Wayne Swan’s long-promised wave of banking reform finally reached shore yesterday in the form of a gentle break that won’t exactly fret the banking cartel.

No one expected a dumper that would seriously upset the anti-competitive dynamic of the banking oligopoly. But as a reform package, it’s not a bad set of initiatives at all. If it had been announced six months ago, minus the context of recent gouging by the cartel and Joe Hockey’s effective campaign to focus the political spotlight on banking regulation, it would, or at least should, have been applauded. It would be easy to criticise the package as another example of how this government talks big on reform but under-delivers, but it continues the government’s long-term agenda of empowering consumers and propping up the RMBS market. With a bit of a stretch, you can also see in Labor’s reform proposals on financial services, increasing compulsory super and, now, permitting covered bonds, a long-term plan to increase, and more effectively tap into, our national savings pool.

But now, it looks inadequate, politically and in terms of its substance. This is a clutch of long-term, evolutionary reforms aimed at removing some the impediments to a more efficient finance sector dressed up with rhetoric and some paraphernalia and sold as the answer to tabloid problems such as annoying bank fees and residential mortgage rate hikes.

There’s also a partial conflict between the goals of increasing competition and lowering the cost of borrowing. Covered bonds have been long sought by the big banks, and should help reduce their dependence on foreign-sourced short-term debt, and reduce borrowing costs. Smaller banks, with fewer assets to try to securitise this way, are comparatively disadvantaged, although not to the extent that the government’s wholesale funding guarantee directly discriminated against smaller institutions courtesy of its ratings-based pricing system. That distortion remains in place.

Don’t expect the fifth pillar — however rebadged and promoted — to sprout any time soon.

The focus on consumers enables patronising commentators to continue to insist that this is all about populist bank-bashing, in complete defiance of the fact that not merely has Joe Hockey repeatedly talked about the issue of systemic risk and post-GFC regulation, but that several economists have been calling for the “too big to fail” problem demonstrated by the GFC to be addressed for more than a year. This issue — of much greater significance than residential mortgage rates, which will always be about where the RBA wants them to be — remains entirely unaddressed in Swan’s package. The government has merely added to the slate of piecemeal inquiries into various aspects of the financial regulatory system without accepting the need, nearly a decade-and-a-half after Wallis, of another systemic inquiry.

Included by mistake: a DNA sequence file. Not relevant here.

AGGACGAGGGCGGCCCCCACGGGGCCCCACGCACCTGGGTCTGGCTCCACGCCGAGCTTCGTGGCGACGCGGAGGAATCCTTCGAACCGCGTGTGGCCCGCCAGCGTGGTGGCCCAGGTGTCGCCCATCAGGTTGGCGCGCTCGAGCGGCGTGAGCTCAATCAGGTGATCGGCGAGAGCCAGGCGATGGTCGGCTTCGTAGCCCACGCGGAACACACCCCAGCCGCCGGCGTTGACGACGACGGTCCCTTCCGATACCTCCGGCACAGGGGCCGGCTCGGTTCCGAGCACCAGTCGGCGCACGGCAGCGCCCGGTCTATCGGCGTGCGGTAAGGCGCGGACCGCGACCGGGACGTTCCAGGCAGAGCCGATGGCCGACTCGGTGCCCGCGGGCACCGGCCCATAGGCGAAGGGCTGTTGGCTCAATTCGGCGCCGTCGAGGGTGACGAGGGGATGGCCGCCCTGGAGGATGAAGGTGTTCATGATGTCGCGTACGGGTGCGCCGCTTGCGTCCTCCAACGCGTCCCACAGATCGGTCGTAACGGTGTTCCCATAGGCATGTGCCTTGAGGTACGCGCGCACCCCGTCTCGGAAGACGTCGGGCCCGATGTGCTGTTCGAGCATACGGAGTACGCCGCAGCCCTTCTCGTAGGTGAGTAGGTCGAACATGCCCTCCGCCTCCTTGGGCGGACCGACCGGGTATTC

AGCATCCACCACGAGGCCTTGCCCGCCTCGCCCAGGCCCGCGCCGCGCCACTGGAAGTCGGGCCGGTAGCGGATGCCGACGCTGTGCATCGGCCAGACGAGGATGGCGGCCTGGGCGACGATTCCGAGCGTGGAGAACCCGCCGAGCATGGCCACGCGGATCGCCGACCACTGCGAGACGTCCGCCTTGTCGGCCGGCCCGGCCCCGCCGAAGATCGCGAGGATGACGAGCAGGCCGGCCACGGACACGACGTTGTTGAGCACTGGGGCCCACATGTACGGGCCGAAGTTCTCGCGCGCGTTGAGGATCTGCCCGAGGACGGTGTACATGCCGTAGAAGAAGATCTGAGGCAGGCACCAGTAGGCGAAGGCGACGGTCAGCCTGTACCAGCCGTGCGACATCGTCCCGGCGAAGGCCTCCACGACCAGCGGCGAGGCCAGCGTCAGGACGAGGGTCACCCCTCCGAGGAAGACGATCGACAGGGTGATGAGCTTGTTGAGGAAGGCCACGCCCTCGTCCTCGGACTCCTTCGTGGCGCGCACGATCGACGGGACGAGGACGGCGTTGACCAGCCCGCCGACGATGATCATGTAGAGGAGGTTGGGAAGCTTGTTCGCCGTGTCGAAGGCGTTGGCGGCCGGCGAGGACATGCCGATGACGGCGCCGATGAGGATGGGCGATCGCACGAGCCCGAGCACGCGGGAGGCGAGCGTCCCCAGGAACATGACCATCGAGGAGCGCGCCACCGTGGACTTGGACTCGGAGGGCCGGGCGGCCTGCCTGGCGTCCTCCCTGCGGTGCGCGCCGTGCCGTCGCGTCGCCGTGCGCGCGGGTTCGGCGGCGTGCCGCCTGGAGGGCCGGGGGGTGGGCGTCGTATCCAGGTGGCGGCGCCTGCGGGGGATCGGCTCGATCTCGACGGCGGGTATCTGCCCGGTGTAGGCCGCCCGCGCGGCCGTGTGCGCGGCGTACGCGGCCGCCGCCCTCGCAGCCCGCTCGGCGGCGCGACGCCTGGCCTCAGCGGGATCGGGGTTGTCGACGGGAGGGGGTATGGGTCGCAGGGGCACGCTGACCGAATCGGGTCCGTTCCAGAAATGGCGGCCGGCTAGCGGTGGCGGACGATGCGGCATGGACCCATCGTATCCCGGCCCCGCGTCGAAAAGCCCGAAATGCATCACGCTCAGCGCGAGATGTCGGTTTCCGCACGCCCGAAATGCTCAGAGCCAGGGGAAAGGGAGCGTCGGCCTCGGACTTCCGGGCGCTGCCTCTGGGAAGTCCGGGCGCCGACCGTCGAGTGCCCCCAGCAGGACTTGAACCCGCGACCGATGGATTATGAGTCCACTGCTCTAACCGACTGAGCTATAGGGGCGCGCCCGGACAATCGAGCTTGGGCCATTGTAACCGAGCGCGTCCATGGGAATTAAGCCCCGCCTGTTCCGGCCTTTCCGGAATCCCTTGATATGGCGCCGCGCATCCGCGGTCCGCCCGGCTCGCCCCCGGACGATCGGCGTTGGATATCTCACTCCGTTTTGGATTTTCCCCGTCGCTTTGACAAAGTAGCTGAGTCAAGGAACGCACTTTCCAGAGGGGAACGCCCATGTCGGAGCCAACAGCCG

Moreover, the government has proposed making its deposit guarantee permanent (albeit, perhaps, at a lower threshold than $1 million). As several commentators have noted, how the scheme will be paid for remains unclear — at the moment it remains free insurance for deposit taking institutions. This actually embeds the contradictions exposed by the GFC into our post-Wallis regulatory system, without any sort of analysis or debate.

One small step in the right direction is that among the issues Bernie Fraser has been tasked with considering is the establishment of a central registry for loan information. At the moment there is a gaping hole in our understanding of what is happening in real time in lending markets — the only real market data we have is retrospective, based on information gathered by regulators and the ABS reflecting what was happening with lending weeks or months before.

Christopher Joye has written about this information blind-spot and its dangers in a far more volatile informational environment facing financial regulators and consumers. He proposed a central credit register to address it — exactly what Fraser will be considering.

The biggest risk from this package is that this is it for banking regulation reform for the next few years, that the only further action we see on the issue is Opposition and minor party fiddling with the legislation implementing aspects such as  the ban on exit fees. That would leave the systemic problems around moral hazard and “too big to fail” embedded in the system, waiting to be exposed by the next financial crisis. And there will be another financial crisis.

Peter Fray

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